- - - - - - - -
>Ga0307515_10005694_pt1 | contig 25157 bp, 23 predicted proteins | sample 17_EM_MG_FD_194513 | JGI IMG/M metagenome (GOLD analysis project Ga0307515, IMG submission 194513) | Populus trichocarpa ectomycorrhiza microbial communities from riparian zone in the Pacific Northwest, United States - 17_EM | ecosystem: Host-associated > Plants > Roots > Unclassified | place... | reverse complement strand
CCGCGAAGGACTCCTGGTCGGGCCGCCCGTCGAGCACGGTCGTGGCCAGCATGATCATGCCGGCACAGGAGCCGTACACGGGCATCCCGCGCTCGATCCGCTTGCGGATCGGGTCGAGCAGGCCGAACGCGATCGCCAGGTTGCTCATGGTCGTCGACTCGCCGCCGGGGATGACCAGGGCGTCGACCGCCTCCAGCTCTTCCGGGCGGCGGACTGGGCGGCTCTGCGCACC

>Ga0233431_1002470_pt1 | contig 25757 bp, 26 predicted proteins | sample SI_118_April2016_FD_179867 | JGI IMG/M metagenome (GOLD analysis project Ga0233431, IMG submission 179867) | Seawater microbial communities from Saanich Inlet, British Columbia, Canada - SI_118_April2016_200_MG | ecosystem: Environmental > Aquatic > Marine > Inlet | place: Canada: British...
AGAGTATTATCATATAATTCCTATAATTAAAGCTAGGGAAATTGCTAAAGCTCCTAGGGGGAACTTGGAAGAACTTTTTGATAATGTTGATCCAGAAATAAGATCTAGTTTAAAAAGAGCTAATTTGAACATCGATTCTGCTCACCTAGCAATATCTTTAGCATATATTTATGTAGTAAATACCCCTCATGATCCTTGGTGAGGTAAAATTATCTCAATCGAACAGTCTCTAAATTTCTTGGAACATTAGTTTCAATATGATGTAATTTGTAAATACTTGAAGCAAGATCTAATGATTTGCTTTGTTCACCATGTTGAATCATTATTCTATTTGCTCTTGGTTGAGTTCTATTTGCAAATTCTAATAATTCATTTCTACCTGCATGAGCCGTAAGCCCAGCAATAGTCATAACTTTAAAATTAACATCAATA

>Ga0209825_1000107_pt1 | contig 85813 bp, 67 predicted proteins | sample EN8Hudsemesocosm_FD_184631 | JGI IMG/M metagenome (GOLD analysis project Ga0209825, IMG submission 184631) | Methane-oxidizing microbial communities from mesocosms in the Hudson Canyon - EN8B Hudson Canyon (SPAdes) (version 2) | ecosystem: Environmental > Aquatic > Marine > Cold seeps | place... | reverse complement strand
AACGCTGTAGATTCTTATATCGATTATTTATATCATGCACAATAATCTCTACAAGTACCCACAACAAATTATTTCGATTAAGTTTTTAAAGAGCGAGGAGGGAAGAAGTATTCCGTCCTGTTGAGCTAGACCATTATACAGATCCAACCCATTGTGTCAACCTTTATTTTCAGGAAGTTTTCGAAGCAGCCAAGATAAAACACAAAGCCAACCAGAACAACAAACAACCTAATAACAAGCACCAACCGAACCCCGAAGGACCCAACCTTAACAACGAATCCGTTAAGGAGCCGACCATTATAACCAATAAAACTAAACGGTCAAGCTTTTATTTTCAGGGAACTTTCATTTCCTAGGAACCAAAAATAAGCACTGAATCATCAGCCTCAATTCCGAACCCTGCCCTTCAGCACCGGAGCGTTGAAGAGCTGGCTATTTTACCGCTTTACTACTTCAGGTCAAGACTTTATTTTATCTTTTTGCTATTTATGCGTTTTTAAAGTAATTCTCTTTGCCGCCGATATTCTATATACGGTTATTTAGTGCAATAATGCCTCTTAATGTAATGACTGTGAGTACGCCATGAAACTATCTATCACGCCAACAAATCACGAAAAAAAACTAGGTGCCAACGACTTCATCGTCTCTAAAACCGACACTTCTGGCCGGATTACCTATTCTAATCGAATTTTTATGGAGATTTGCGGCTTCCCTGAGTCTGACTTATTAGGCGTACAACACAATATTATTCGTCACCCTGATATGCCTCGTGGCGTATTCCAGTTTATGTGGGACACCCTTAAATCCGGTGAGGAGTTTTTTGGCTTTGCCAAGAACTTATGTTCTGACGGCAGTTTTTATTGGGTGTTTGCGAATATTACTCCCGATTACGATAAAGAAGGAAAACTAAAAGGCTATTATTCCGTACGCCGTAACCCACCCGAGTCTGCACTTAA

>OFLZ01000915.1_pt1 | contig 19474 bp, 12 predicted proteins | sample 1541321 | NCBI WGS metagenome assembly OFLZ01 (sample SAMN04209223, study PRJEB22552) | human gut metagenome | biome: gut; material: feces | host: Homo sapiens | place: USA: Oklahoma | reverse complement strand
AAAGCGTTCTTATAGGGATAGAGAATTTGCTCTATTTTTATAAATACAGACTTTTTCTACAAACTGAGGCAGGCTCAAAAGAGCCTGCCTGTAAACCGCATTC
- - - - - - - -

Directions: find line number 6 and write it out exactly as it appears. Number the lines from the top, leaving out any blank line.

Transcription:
AACGCTGTAGATTCTTATATCGATTATTTATATCATGCACAATAATCTCTACAAGTACCCACAACAAATTATTTCGATTAAGTTTTTAAAGAGCGAGGAGGGAAGAAGTATTCCGTCCTGTTGAGCTAGACCATTATACAGATCCAACCCATTGTGTCAACCTTTATTTTCAGGAAGTTTTCGAAGCAGCCAAGATAAAACACAAAGCCAACCAGAACAACAAACAACCTAATAACAAGCACCAACCGAACCCCGAAGGACCCAACCTTAACAACGAATCCGTTAAGGAGCCGACCATTATAACCAATAAAACTAAACGGTCAAGCTTTTATTTTCAGGGAACTTTCATTTCCTAGGAACCAAAAATAAGCACTGAATCATCAGCCTCAATTCCGAACCCTGCCCTTCAGCACCGGAGCGTTGAAGAGCTGGCTATTTTACCGCTTTACTACTTCAGGTCAAGACTTTATTTTATCTTTTTGCTATTTATGCGTTTTTAAAGTAATTCTCTTTGCCGCCGATATTCTATATACGGTTATTTAGTGCAATAATGCCTCTTAATGTAATGACTGTGAGTACGCCATGAAACTATCTATCACGCCAACAAATCACGAAAAAAAACTAGGTGCCAACGACTTCATCGTCTCTAAAACCGACACTTCTGGCCGGATTACCTATTCTAATCGAATTTTTATGGAGATTTGCGGCTTCCCTGAGTCTGACTTATTAGGCGTACAACACAATATTATTCGTCACCCTGATATGCCTCGTGGCGTATTCCAGTTTATGTGGGACACCCTTAAATCCGGTGAGGAGTTTTTTGGCTTTGCCAAGAACTTATGTTCTGACGGCAGTTTTTATTGGGTGTTTGCGAATATTACTCCCGATTACGATAAAGAAGGAAAACTAAAAGGCTATTATTCCGTACGCCGTAACCCACCCGAGTCTGCACTTAA